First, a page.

John Armstrong, pictured here in this oil painting by Rembrandt Peale, authored the famous letter at the center of the Newburgh Conspiracy. This faithful photographic reproduction is in the public domain in its country of origin and other countries and areas where the copyright term is the author’s life plus 100 years or fewer.

The letter was uneven. In part, it was completely reasonable. It looked like Congress wasn’t doing much and a fresh message might get things moving again. Armstrong wrote that the new letter should “Change the Milk & Water stile of your last Memorial—assume a bolder Tone, decent, but lively, spirited and determined.”

Can’t really object to that. Respectful but lively and spirited. Who wants something abusive, dull, and boring?

Unfortunately, Armstrong struck a different note in the letter as well when he encouraged his officer-readers to consider their “alternative”; that is, if the war continued, the army could refuse to fight and abandon the civilians to their fate. Or, if peace arrived, the army could refuse to lay down its arms until paid.

That threatening language didn’t help the officers’ cause. Armstrong should have slept on it and revised one more time in the morning.

But he didn’t and his friends started making copies right away.

What was the effect of the letter on the officers as a group?

David Head: Unfortunately, I wasn’t able to find as much evidence as I would have liked about the reaction to the anonymous letter. One source that was generally revealing about life in camp that winter, a diary kept by a Massachusetts officer named Benjamin Gilbert, is silent about the events of that week. He just didn’t write about it. How selfish of him, not thinking about later historians!

What I did find shows the reaction was, predictably, mixed. Some officers were furious. For example, Lieutenant Colonel Benjamin Walker, an aide to Washington, denounced the letter as “perfectly calculated to inflame the passions & prepare the Minds of the Officers for any Violent measures which might be recommended to them.” Walker, though, was confident that only a handful of men found the letter appealing.

Other officers were more worried. General Henry Knox, the commander at West Point, feared what the men might be capable of. “Officers expectations are at an end,” he told a colleague. “What will be the consequences, God knows.”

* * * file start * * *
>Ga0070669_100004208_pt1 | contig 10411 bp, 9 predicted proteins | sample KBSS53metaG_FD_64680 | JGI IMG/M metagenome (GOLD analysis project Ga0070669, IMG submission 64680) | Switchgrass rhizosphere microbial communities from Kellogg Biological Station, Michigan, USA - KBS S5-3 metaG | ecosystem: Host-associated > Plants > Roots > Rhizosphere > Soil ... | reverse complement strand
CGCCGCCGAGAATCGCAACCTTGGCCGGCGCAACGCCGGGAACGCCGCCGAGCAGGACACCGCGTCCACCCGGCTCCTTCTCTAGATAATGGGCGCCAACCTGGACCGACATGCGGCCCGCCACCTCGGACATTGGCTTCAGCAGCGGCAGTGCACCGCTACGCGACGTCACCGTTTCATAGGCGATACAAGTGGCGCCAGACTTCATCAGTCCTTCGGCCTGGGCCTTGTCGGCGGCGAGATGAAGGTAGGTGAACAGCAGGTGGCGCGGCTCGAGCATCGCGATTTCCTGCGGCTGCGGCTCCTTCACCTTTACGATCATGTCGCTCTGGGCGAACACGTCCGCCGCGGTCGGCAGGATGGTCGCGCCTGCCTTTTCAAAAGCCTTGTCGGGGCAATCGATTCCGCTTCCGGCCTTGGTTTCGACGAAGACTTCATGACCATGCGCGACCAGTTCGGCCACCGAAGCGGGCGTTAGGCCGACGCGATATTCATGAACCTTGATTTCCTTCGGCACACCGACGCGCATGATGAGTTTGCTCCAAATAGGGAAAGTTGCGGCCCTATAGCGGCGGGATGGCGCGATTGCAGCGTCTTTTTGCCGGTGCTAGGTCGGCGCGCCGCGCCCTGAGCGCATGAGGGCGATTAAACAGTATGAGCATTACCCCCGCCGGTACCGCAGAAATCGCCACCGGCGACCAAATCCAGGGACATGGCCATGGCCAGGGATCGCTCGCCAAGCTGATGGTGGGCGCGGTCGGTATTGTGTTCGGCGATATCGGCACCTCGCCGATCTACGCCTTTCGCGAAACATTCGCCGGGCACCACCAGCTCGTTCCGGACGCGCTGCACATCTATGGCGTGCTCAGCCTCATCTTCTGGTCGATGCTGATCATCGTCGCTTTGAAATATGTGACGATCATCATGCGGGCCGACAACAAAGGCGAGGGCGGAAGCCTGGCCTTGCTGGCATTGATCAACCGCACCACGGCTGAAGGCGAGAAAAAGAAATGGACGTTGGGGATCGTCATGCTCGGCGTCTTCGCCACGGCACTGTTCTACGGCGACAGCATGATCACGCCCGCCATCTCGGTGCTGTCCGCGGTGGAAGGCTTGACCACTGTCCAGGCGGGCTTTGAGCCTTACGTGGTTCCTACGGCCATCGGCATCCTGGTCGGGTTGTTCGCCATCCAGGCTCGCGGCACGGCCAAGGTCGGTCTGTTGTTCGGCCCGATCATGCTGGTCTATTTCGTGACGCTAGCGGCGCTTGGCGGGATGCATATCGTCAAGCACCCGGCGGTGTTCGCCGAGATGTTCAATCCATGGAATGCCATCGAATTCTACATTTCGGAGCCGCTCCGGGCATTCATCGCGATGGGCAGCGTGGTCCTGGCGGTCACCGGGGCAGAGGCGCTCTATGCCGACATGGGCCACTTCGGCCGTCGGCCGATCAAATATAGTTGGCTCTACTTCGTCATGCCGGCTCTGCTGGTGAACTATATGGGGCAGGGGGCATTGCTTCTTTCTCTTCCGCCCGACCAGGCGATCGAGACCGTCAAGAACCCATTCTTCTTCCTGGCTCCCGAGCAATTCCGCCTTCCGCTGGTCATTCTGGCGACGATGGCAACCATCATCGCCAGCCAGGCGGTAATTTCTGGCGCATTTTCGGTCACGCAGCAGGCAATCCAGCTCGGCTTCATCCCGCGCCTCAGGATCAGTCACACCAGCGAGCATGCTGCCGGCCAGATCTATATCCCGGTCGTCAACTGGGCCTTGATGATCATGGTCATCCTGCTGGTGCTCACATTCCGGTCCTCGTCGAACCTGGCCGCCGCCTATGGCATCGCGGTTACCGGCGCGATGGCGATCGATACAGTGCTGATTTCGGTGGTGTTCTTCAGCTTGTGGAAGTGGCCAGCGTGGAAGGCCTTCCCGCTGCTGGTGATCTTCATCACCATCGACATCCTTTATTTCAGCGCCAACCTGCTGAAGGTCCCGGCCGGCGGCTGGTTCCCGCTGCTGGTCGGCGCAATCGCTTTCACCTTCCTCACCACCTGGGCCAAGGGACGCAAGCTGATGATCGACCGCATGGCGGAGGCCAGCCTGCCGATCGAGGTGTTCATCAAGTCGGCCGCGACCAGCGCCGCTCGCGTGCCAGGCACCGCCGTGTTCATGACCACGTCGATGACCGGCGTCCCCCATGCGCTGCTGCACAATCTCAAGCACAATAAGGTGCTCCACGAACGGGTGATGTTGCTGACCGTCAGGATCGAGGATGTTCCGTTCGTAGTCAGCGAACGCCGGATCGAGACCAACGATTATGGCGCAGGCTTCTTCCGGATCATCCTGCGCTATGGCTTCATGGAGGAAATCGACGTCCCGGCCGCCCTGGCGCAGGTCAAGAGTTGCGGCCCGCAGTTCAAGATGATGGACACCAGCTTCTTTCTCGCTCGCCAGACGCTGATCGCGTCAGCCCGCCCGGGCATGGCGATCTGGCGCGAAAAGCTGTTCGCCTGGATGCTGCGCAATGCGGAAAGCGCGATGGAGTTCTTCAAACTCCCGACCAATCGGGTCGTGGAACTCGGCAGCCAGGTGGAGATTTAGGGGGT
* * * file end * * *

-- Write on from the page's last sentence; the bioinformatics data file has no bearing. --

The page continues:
Timothy Pickering, the quartermaster general, reported that the anonymous letter was widely praised upon its release.

I think it’s revealing, though, that Armstrong felt compelled to vindicate himself in a second anonymous letter released two days after the first letter appeared. The tone is so self-defensive that he must have been answering criticisms he’d been hearing in camp. He says weird things like how his skepticism of Congress’s motives was praiseworthy because “Suspicion is the loveliest trait of political Characters.”

That leads me to infer Armstrong didn’t get the universal acclaim he expected.

How did George Washington react when he first learned of the Newburgh Conspiracy letter?

David Head: Most of the army was encamped at a cantonment in New Windsor, NY, which is a little south of where Washington had his headquarters in the next town over, Newburgh.

Whoever had to deliver the news, I wouldn’t have wanted to be that guy!

One officer reported that on reading Armstrong’s anonymous letter, the general was “amazingly agitated.” Washington had a furious temper, which he kept mostly under control, at least in public, though he often vented his anger at his servants, enslaved people, and aids. Alexander Hamilton, Washington’s aide-de-camp for much of the war, was often on the receiving end of Washington’s frustrations.